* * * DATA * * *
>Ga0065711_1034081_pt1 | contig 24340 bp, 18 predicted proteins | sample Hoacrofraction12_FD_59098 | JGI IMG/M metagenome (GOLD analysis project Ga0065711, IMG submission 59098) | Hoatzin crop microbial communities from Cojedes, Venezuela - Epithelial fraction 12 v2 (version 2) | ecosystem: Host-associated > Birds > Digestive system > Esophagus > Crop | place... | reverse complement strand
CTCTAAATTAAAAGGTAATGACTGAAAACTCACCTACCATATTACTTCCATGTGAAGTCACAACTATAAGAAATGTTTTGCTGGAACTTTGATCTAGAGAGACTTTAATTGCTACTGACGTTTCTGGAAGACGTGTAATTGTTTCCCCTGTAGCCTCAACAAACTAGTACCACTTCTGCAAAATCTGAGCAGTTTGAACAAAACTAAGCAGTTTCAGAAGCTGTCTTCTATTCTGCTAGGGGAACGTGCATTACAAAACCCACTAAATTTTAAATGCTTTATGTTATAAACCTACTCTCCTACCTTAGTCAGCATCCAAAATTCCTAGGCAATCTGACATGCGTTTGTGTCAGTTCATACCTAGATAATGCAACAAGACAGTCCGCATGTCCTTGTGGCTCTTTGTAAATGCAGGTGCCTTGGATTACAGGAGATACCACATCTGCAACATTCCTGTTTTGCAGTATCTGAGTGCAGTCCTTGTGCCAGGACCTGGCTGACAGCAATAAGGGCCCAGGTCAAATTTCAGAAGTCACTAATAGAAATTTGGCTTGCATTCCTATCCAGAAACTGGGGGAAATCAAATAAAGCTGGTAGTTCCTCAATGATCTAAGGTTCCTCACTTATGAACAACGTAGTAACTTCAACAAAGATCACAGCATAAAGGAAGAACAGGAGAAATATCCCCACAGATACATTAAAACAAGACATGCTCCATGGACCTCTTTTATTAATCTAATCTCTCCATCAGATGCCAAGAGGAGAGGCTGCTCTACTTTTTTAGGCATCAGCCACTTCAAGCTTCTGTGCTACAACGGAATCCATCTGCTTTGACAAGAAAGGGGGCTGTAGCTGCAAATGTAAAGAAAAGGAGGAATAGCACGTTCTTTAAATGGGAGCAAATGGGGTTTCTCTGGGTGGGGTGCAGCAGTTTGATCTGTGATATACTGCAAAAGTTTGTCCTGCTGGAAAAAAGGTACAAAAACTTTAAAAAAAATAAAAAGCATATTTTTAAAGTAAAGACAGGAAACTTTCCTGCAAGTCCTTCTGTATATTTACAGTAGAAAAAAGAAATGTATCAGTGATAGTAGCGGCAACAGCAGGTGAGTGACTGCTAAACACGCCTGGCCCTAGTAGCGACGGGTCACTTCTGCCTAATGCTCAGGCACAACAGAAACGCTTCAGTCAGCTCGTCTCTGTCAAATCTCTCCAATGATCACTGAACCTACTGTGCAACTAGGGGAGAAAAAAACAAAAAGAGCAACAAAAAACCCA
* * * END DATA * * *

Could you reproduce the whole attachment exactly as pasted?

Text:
>Ga0065711_1034081_pt1 | contig 24340 bp, 18 predicted proteins | sample Hoacrofraction12_FD_59098 | JGI IMG/M metagenome (GOLD analysis project Ga0065711, IMG submission 59098) | Hoatzin crop microbial communities from Cojedes, Venezuela - Epithelial fraction 12 v2 (version 2) | ecosystem: Host-associated > Birds > Digestive system > Esophagus > Crop | place... | reverse complement strand
CTCTAAATTAAAAGGTAATGACTGAAAACTCACCTACCATATTACTTCCATGTGAAGTCACAACTATAAGAAATGTTTTGCTGGAACTTTGATCTAGAGAGACTTTAATTGCTACTGACGTTTCTGGAAGACGTGTAATTGTTTCCCCTGTAGCCTCAACAAACTAGTACCACTTCTGCAAAATCTGAGCAGTTTGAACAAAACTAAGCAGTTTCAGAAGCTGTCTTCTATTCTGCTAGGGGAACGTGCATTACAAAACCCACTAAATTTTAAATGCTTTATGTTATAAACCTACTCTCCTACCTTAGTCAGCATCCAAAATTCCTAGGCAATCTGACATGCGTTTGTGTCAGTTCATACCTAGATAATGCAACAAGACAGTCCGCATGTCCTTGTGGCTCTTTGTAAATGCAGGTGCCTTGGATTACAGGAGATACCACATCTGCAACATTCCTGTTTTGCAGTATCTGAGTGCAGTCCTTGTGCCAGGACCTGGCTGACAGCAATAAGGGCCCAGGTCAAATTTCAGAAGTCACTAATAGAAATTTGGCTTGCATTCCTATCCAGAAACTGGGGGAAATCAAATAAAGCTGGTAGTTCCTCAATGATCTAAGGTTCCTCACTTATGAACAACGTAGTAACTTCAACAAAGATCACAGCATAAAGGAAGAACAGGAGAAATATCCCCACAGATACATTAAAACAAGACATGCTCCATGGACCTCTTTTATTAATCTAATCTCTCCATCAGATGCCAAGAGGAGAGGCTGCTCTACTTTTTTAGGCATCAGCCACTTCAAGCTTCTGTGCTACAACGGAATCCATCTGCTTTGACAAGAAAGGGGGCTGTAGCTGCAAATGTAAAGAAAAGGAGGAATAGCACGTTCTTTAAATGGGAGCAAATGGGGTTTCTCTGGGTGGGGTGCAGCAGTTTGATCTGTGATATACTGCAAAAGTTTGTCCTGCTGGAAAAAAGGTACAAAAACTTTAAAAAAAATAAAAAGCATATTTTTAAAGTAAAGACAGGAAACTTTCCTGCAAGTCCTTCTGTATATTTACAGTAGAAAAAAGAAATGTATCAGTGATAGTAGCGGCAACAGCAGGTGAGTGACTGCTAAACACGCCTGGCCCTAGTAGCGACGGGTCACTTCTGCCTAATGCTCAGGCACAACAGAAACGCTTCAGTCAGCTCGTCTCTGTCAAATCTCTCCAATGATCACTGAACCTACTGTGCAACTAGGGGAGAAAAAAACAAAAAGAGCAACAAAAAACCCA